A bequest fostering frontier research

Thanks to the legacy of a considerable nine digit sum, Hermann Neuhaus established a foundation, and it's sole mission is to support research carried out by the Max Planck Society.

The entrepreneur Hermann Neuhaus made his fortune with something everyone in Germany uses every day – the dark grey SULO bin used for waste separation. In terms of personality, Hermann Neuhaus was the embodiment of responsibility, commitment and unconditional drive, and his career presents certain parallels with the biographies of outstanding scientists: driven by a tireless creativity, he never gave up and always aimed to give his best – and achieve the best.

Neuhaus also applied his rigorous standards when it came to deciding about his legacy. Based on its achievements and global reputation, he saw the Max Planck Society as being ideally suited to achieve his objectives and to ensure they remain fulfilled in the long term. Nevertheless, he tested it meticulously. He started by supporting a single project at the Max Planck Institute of Psychiatry and followed it up with a second one at the Max Planck Institute of Biochemistry. He visited the Institutes, spoke with the scientists, had their approaches explained to him and stayed in touch about their progress. Based on the success of these supported projects, he finally opted for the Max Planck Society and established the foundation in 2007. The Society's outstanding scientists won him over with their plans and ambitions and above all with the future-proof nature of their research.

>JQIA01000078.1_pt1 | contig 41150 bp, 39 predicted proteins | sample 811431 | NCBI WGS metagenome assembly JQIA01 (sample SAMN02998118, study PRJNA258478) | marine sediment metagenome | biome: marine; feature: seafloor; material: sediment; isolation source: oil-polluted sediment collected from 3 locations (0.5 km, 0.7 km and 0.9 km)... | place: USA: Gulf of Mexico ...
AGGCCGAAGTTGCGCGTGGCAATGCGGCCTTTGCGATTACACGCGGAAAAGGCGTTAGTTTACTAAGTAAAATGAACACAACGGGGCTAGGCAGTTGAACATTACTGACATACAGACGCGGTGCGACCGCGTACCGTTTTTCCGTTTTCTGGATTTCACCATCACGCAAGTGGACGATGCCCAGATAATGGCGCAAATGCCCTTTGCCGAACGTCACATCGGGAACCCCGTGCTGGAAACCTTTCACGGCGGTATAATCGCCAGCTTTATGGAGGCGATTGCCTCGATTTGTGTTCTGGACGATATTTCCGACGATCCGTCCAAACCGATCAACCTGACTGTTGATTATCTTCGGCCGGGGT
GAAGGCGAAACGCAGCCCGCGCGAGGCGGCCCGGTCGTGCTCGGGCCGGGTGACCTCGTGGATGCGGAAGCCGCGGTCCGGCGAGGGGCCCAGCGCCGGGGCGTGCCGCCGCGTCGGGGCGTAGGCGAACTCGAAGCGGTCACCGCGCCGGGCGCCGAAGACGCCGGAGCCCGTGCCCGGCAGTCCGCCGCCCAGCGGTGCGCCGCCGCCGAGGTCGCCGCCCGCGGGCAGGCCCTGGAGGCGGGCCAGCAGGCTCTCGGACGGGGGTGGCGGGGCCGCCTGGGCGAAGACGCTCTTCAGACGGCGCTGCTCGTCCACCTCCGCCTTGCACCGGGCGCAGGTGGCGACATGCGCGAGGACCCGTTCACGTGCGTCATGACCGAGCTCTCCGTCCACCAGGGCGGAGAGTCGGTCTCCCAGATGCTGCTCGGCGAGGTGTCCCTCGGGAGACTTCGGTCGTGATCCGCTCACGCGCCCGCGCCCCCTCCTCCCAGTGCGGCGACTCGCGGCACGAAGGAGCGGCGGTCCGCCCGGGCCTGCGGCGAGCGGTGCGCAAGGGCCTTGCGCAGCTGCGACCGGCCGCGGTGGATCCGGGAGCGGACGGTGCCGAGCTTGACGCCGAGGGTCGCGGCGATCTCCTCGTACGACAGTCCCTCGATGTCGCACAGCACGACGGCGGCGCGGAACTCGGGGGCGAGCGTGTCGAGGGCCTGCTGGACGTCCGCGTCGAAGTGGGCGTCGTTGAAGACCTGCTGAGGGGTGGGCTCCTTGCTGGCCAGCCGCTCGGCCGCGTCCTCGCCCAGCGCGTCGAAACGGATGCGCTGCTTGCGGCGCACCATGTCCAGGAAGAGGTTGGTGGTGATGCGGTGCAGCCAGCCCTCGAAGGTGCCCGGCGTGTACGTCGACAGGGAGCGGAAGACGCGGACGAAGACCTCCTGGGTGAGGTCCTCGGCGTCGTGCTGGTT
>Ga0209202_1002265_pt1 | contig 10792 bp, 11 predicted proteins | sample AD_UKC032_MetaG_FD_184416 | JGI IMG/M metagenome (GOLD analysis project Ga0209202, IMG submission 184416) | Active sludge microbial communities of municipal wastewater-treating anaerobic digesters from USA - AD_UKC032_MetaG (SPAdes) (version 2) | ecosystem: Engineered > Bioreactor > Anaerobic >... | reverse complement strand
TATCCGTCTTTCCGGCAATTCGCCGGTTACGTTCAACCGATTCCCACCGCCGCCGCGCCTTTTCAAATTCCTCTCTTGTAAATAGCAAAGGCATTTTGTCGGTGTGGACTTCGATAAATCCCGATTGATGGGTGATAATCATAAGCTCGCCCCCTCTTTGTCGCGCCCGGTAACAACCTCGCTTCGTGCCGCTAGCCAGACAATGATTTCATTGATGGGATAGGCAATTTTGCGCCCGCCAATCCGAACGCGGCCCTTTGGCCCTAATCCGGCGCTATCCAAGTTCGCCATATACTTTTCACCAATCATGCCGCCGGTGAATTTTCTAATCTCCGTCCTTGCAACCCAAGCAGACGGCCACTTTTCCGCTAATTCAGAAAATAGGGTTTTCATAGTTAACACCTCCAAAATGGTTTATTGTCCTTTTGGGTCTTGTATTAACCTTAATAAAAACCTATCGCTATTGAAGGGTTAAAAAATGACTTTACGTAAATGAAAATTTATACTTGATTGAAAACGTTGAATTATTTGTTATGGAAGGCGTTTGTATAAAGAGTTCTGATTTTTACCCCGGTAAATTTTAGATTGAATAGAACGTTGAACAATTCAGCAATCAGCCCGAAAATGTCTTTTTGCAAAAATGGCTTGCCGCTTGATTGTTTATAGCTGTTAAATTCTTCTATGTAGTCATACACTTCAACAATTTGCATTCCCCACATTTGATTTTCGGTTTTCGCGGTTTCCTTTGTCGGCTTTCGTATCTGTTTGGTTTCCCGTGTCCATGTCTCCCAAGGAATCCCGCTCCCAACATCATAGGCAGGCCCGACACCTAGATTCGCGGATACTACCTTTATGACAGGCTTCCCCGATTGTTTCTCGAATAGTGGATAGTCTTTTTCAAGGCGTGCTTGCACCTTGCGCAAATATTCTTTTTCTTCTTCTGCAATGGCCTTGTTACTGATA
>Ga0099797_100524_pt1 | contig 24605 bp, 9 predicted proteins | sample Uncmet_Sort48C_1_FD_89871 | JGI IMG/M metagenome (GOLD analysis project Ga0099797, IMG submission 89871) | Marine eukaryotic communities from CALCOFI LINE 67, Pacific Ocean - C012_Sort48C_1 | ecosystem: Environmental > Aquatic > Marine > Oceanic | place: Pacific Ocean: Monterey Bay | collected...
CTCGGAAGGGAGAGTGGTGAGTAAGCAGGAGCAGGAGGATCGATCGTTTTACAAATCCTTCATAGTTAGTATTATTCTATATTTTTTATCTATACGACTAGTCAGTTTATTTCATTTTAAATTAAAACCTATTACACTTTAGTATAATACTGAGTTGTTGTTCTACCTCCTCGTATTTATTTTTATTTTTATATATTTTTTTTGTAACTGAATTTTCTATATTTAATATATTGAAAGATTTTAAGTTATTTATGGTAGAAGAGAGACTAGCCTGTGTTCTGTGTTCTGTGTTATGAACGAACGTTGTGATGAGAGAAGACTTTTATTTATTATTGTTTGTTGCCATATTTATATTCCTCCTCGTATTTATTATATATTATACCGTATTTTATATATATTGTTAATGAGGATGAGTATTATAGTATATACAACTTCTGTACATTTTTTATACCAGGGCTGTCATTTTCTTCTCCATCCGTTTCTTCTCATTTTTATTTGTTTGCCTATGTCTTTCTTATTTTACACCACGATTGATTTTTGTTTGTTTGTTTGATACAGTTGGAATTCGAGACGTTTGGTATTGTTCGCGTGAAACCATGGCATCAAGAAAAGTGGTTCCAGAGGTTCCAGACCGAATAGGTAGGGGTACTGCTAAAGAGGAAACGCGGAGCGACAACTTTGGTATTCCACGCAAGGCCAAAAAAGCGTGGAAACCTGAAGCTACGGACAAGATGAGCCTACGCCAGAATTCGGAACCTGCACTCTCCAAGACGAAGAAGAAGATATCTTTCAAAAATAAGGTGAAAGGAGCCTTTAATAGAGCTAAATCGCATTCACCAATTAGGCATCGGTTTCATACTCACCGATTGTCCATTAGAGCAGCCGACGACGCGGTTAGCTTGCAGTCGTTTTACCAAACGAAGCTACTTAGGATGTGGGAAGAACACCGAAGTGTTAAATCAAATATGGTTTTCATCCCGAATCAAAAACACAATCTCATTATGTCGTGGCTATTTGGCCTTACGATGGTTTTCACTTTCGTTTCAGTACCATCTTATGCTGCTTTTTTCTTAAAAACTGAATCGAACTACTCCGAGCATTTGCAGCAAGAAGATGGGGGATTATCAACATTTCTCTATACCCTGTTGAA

Hermann Neuhaus's legacy is professionally managed and invested by the Max Planck Foundation which has access to the advice of a voluntary committee of renowned investment managers. The proceeds enable the funding of scientific projects that cannot be covered by the Institute budgets. In this way the Foundation provides additional latitude for the Max Planck Society. The historical lecture theatre in Harnack House, the Max Planck Society's conference centre in Berlin, has been restored to the highest standards. Hermann Neuhaus would have enjoyed seeing how top scientists can meet and interact there – like in the 1930s when Albert Einstein, Otto Hahn, Max Planck and many international scientists held guest lectures there. Five million euros were allocated to this project alone.

Hermann Neuhaus was posthumously awarded the Harnack Medal, the highest honour bestowed by the Max Planck Society. His wife Uta Neuhaus maintains her husband's links with the Max Planck Society, keeps in contact with the scientists, takes an lively interest their activities and feels at home in the "Max Planck family".